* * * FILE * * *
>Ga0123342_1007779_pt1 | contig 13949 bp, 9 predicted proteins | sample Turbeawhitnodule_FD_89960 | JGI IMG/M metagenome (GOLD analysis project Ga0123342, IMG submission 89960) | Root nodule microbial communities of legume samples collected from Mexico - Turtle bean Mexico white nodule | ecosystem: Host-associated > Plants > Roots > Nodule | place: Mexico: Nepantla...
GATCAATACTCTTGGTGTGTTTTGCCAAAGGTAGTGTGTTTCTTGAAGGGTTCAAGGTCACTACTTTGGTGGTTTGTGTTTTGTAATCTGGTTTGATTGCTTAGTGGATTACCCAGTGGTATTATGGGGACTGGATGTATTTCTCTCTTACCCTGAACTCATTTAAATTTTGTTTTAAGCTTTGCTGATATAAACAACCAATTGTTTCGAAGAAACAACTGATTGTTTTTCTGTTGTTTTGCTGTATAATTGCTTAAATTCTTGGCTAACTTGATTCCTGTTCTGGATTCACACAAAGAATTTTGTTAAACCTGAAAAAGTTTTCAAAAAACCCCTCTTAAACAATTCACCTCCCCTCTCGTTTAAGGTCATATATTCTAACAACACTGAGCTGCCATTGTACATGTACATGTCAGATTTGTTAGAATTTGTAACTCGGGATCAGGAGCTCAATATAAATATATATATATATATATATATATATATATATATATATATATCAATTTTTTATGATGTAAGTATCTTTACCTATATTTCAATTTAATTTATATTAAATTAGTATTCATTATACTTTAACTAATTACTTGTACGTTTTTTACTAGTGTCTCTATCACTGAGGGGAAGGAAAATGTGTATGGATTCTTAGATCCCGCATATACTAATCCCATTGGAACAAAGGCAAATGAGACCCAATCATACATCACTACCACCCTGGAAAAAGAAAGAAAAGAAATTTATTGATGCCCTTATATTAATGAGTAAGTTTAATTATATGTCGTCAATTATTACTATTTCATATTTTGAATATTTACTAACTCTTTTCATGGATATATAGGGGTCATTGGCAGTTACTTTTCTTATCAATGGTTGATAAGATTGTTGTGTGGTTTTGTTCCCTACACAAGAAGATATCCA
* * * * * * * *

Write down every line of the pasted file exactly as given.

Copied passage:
>Ga0123342_1007779_pt1 | contig 13949 bp, 9 predicted proteins | sample Turbeawhitnodule_FD_89960 | JGI IMG/M metagenome (GOLD analysis project Ga0123342, IMG submission 89960) | Root nodule microbial communities of legume samples collected from Mexico - Turtle bean Mexico white nodule | ecosystem: Host-associated > Plants > Roots > Nodule | place: Mexico: Nepantla...
GATCAATACTCTTGGTGTGTTTTGCCAAAGGTAGTGTGTTTCTTGAAGGGTTCAAGGTCACTACTTTGGTGGTTTGTGTTTTGTAATCTGGTTTGATTGCTTAGTGGATTACCCAGTGGTATTATGGGGACTGGATGTATTTCTCTCTTACCCTGAACTCATTTAAATTTTGTTTTAAGCTTTGCTGATATAAACAACCAATTGTTTCGAAGAAACAACTGATTGTTTTTCTGTTGTTTTGCTGTATAATTGCTTAAATTCTTGGCTAACTTGATTCCTGTTCTGGATTCACACAAAGAATTTTGTTAAACCTGAAAAAGTTTTCAAAAAACCCCTCTTAAACAATTCACCTCCCCTCTCGTTTAAGGTCATATATTCTAACAACACTGAGCTGCCATTGTACATGTACATGTCAGATTTGTTAGAATTTGTAACTCGGGATCAGGAGCTCAATATAAATATATATATATATATATATATATATATATATATATATATATCAATTTTTTATGATGTAAGTATCTTTACCTATATTTCAATTTAATTTATATTAAATTAGTATTCATTATACTTTAACTAATTACTTGTACGTTTTTTACTAGTGTCTCTATCACTGAGGGGAAGGAAAATGTGTATGGATTCTTAGATCCCGCATATACTAATCCCATTGGAACAAAGGCAAATGAGACCCAATCATACATCACTACCACCCTGGAAAAAGAAAGAAAAGAAATTTATTGATGCCCTTATATTAATGAGTAAGTTTAATTATATGTCGTCAATTATTACTATTTCATATTTTGAATATTTACTAACTCTTTTCATGGATATATAGGGGTCATTGGCAGTTACTTTTCTTATCAATGGTTGATAAGATTGTTGTGTGGTTTTGTTCCCTACACAAGAAGATATCCA